TotM combat in 4E (13th Age method import)

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Having being involved in the 13th Age playtest, our group really liked the game approach to Theatre of the Mind combat, so we decided to try and adapt it for 4E. We've been running like this for a while now and it appears to be working quite well, so I'm sharing our notes in case anyone would be interested in giving this a go.
We found combat to run smoothly and have great cinematic feeling like this, without sacrificing much of the tactical depth.
Comments, input and questions are welcome.

Background:
The way the 13th Age system works is with zones of relative proximity (about the same as WFRPG 3rd Ed). Basically once in combat anything is either Engaged (melee reach), Nearby (1 move action away) or Far Away (2 move actions away).
It is still a good idea using minis or tokens for ease of visualisation (we do), but it's not required.

STATES AND MOVEMENTS

• Engaged = Melee (base contact)
• Nearby = One move action away (5 squares or more)
• Far away = Two move actions away (10 squares or more)
• Disengage = Shift; with # being the number of enemies disengaging from (shift 1 = disengage 1 enemy); no roll required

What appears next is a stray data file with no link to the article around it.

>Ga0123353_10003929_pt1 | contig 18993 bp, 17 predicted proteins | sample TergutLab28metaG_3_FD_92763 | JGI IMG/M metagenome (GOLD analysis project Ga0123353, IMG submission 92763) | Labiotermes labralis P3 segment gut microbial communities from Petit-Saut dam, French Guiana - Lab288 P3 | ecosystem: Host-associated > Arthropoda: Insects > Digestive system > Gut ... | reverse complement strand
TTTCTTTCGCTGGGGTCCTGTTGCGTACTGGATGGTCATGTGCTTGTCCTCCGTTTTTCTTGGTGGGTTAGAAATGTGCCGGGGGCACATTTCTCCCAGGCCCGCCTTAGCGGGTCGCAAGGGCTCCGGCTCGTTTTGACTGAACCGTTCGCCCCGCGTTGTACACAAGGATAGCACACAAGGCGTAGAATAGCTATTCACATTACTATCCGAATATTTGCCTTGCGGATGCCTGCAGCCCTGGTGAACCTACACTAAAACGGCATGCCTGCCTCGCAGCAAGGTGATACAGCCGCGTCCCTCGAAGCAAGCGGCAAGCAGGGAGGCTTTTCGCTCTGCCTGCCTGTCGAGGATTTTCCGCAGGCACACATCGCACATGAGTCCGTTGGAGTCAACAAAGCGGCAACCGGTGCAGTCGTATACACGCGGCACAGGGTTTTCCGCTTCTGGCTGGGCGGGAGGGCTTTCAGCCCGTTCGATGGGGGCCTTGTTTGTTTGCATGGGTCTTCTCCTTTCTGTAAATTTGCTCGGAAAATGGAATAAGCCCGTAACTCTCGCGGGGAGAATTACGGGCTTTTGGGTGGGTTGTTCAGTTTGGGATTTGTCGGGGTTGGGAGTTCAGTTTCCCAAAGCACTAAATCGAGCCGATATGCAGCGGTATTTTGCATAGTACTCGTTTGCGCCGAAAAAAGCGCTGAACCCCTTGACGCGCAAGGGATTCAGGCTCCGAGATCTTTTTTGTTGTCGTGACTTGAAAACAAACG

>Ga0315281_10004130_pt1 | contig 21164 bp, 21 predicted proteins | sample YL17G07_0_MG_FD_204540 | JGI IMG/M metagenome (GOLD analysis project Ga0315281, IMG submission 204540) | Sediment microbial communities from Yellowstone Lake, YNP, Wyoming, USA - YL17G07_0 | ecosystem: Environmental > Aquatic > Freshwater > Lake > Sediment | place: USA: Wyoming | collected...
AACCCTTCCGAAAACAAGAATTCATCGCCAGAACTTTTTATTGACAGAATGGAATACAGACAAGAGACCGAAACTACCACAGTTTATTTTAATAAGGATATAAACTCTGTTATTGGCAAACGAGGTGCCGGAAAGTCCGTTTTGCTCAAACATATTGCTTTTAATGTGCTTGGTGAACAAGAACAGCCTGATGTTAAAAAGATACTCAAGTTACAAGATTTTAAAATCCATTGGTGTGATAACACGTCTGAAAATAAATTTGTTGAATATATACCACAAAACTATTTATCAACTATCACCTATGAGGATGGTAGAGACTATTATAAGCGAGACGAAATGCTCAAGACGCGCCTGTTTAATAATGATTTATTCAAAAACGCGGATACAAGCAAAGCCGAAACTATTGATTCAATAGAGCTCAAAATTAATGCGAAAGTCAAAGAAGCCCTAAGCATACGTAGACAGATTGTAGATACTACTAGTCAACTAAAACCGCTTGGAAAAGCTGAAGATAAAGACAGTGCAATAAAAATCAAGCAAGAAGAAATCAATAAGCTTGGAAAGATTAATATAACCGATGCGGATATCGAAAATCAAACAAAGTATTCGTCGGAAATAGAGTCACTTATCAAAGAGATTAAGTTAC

• Difficult Terrain = Slowed = Movement 4 or less : Nearby becomes Far Away, Shift is halved (round down)
• Flanking = two or more allies engaging the same target

RANGES AND AREAS OF EFFECT
• Range 10+ = any Nearby or Far Away target
• Range 5+ = any Nearby target
• Blast = Nd3 Nearby targets (3=1d3; 5=2d3)
• Area burst = Nd3 Nearby targets to origin (1=1d3; 2=2d3)
• Close Burst = All Engaged targets + Nd3 Nearby (2=1d3; 3=2d3)
• Walls = 1dN Nearby targets to origin per square of wall (round down). One move action to bypass the wall, if possible
• Friendly fire = allies engaged to affected targets need a saving throw to avoid AoE/Walls targeting ‘creatures’ in the area

FORCED MOVEMENT
• Pull = Move towards origin
• Push = Move away from origin
• Slide = Move anyway from origin
• 5+ = Specific position Nearby in the direction 
• 4 or less = Generic position Nearby in the direction (roll 1d6 and add it to the forced movement: a total of 6+ means a specific position is achieved in the direction of the movement)